Luke 18:9-14, And he spake this parable unto certain which trusted in themselves that they were righteous, and despised others: 10Two men went up into the temple to pray; the one a Pharisee, and the other a publican. 11The Pharisee stood and prayed thus with himself, God, I thank thee, that I am not as other men are, extortioners, unjust, adulterers, or even as this publican. 12I fast twice in the week, I give tithes of all that I possess. 13And the publican, standing afar off, would not lift up so much as his eyes unto heaven, but smote upon his breast, saying, God be merciful to me a sinner. 14I tell you, this man went down to his house justified rather than the other: for every one that exalteth himself shall be abased; and he that humbleth himself shall be exalted.
We see in this passage the view of the Pharisee in regards to how he defined righteousness for it is based on a comparison with others.
Paul warns against this very thing in: II Cor 10:12, For we dare not make ourselves of the number, or compare ourselves with some that commend themselves: but they measuring themselves by themselves, and comparing themselves among themselves, are not wise.
So in the Pharisee’s mind the “righteous”, in which they held membership, held the right social and racial positions, and sinners did not.
According to the view of the Pharisees the “righteous” were better than “sinners,”
The “righteous” were holy because they followed the rules, they did the right things; they kept the Law of Moses, as they interpreted it.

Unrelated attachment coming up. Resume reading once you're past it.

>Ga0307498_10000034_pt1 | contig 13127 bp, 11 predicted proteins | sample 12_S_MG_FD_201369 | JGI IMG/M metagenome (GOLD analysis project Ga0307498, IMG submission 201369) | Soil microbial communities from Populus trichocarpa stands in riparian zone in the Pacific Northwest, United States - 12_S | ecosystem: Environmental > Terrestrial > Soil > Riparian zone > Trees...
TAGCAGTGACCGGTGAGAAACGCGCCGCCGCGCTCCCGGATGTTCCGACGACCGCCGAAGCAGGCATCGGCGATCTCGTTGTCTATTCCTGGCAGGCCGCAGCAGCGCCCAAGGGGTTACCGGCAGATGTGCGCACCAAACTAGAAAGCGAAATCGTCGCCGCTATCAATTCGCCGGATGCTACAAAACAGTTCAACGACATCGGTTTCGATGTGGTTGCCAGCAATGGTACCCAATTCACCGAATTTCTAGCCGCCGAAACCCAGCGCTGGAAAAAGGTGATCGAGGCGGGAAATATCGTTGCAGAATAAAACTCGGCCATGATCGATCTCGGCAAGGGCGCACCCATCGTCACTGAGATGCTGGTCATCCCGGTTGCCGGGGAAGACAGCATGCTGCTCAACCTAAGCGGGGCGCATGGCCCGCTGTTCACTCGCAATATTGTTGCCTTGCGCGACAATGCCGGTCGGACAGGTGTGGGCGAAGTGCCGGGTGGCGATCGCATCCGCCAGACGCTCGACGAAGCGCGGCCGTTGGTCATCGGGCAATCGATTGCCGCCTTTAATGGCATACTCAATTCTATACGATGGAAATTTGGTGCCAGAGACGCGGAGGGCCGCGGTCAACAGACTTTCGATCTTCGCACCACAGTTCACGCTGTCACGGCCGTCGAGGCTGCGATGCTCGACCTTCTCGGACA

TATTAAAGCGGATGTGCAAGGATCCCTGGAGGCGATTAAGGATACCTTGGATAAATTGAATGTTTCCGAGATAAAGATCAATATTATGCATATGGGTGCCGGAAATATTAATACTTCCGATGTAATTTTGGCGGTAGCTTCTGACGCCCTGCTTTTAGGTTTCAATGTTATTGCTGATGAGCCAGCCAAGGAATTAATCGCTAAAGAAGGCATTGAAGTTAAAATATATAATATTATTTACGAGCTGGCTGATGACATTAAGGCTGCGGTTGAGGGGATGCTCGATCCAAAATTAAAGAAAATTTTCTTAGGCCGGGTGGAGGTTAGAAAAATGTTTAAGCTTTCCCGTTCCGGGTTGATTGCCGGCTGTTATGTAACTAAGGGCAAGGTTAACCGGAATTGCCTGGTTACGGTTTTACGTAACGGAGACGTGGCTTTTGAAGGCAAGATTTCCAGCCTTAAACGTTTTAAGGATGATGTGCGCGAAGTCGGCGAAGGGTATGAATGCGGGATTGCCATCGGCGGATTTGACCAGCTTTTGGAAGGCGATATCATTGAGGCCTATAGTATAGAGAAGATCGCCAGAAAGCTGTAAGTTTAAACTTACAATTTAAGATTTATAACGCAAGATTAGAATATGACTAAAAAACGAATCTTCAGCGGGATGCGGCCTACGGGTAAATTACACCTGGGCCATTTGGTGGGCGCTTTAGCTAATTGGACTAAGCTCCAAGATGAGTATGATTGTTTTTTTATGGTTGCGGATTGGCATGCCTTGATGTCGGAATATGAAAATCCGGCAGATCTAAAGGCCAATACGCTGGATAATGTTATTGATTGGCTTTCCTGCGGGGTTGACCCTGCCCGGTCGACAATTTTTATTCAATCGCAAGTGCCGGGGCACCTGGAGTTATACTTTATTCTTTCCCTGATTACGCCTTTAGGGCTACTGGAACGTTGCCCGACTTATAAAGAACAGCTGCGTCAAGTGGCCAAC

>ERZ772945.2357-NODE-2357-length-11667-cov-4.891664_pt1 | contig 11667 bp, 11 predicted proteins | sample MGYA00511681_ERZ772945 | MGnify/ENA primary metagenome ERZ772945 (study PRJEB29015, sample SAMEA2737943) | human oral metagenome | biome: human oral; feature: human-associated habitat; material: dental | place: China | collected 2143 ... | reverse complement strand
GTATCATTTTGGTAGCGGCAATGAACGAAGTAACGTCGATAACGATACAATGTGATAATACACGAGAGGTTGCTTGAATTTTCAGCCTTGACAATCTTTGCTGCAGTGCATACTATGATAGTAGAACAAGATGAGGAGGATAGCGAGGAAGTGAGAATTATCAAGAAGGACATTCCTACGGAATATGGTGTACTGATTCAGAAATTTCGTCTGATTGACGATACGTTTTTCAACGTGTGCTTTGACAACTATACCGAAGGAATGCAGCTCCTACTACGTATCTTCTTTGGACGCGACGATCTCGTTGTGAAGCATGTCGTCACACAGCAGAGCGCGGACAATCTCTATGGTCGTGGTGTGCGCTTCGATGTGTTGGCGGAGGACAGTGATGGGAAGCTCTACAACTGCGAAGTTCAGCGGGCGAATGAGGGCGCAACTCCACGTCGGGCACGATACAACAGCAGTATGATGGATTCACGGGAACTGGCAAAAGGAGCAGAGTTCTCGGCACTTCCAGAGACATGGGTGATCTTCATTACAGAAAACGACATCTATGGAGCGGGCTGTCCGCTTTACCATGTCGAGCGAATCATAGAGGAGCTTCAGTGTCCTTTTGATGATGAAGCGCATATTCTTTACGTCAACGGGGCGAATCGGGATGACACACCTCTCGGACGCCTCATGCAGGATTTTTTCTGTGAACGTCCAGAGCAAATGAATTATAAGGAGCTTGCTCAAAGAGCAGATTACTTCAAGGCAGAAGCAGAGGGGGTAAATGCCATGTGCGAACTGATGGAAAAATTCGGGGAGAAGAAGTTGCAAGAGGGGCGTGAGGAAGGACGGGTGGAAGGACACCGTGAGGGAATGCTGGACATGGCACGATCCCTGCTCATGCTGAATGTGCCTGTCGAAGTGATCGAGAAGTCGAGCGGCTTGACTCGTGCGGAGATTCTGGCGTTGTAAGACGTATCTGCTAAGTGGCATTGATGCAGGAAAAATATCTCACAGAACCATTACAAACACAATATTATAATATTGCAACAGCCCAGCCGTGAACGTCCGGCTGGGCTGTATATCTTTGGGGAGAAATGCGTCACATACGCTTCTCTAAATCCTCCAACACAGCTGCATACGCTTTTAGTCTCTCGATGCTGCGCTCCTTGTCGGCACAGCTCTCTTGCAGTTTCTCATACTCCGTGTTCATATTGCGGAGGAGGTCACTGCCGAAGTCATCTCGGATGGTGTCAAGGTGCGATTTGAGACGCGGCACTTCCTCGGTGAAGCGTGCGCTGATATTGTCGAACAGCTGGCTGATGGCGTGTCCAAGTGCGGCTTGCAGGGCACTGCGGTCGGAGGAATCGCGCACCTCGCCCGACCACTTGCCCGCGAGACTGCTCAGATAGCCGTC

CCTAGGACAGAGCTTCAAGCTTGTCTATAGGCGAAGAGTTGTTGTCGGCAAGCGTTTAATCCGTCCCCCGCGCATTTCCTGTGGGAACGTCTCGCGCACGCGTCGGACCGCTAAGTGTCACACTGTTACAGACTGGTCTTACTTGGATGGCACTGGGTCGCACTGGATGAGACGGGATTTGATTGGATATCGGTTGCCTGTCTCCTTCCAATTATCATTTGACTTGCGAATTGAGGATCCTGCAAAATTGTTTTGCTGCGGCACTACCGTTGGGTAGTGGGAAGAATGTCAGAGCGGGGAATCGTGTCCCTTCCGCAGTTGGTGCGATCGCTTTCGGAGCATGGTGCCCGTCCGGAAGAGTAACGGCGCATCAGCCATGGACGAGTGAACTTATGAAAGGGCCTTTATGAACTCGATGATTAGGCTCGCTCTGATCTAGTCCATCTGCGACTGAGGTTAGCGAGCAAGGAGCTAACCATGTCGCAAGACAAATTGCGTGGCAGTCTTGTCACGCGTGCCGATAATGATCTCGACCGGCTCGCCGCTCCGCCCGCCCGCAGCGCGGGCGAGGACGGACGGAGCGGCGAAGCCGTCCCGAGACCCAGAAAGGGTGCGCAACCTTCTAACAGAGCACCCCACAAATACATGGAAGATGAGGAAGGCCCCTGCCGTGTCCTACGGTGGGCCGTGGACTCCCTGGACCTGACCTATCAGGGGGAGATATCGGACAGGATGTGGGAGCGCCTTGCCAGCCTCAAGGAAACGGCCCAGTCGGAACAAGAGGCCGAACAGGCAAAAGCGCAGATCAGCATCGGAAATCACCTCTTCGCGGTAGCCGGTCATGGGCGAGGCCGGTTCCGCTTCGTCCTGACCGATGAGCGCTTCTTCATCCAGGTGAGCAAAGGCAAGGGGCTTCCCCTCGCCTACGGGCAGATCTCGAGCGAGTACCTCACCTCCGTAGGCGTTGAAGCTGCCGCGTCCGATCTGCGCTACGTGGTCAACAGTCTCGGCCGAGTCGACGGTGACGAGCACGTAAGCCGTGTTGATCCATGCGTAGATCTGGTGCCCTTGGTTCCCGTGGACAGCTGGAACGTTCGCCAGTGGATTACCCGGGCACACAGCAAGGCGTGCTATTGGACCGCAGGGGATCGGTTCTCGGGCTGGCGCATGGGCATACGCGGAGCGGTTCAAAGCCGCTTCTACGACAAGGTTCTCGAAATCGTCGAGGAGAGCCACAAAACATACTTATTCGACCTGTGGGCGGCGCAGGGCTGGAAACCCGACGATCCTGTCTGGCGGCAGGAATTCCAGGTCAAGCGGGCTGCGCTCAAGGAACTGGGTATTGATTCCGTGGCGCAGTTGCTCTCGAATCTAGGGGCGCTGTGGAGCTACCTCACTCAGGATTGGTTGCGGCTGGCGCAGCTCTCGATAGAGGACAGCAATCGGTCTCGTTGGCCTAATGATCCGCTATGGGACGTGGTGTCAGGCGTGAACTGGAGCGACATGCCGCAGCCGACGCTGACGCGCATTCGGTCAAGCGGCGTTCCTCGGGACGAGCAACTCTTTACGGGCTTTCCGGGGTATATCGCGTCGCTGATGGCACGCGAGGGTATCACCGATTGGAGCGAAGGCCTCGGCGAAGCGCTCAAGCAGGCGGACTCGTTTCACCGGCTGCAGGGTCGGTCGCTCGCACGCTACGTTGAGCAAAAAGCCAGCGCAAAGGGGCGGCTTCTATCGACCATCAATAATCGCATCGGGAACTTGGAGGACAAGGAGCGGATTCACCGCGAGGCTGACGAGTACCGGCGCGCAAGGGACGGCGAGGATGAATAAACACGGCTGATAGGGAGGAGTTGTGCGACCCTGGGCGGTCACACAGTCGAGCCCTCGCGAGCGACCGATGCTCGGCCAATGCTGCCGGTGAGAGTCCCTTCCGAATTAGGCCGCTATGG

The “righteous” were also justified in having contempt for the “sinner” and in keeping separate from him.
The one “claim to fame” of the Pharisees was their “separation” from sin and “sinners.”
They saw themselves as holy because of what they would not do, where they would not go, and with whom they did not associate.
According to this definition a fence post is the most righteous for it does not do anything, does not go anywhere, and does not associate with anybody.
What the Lord Jesus did when he came on the scene was a blow to their system because he did virtually the opposite of all they did, and claimed to be God at the same time.
What a humbling thing it must have been for the Pharisees to be present at the reception which Levi put on.
They were undoubtedly present only because they wanted to catch this Jesus in an offense worthy of death and they were there to report any offense to the proper authorities.
Jesus’ answer reflects the difference between the heart of God and the heart of Pharisaism:
Luke 5:31b-32, They that are whole need not a physician; but they that are sick. 32I came not to call the righteous, but sinners to repentance.
Jesus had made it clear from the beginning that He had come to help those in need.
The Pharisees had no interest in helping those in need, they had no interest in helping to lift the load, but only an interest in making the load heavier to bear.
But the Lord Jesus’ message of repentance, like John the Baptist’s message, was aimed at sinners and sinners only.
After all, from what do the “righteous” need to repent?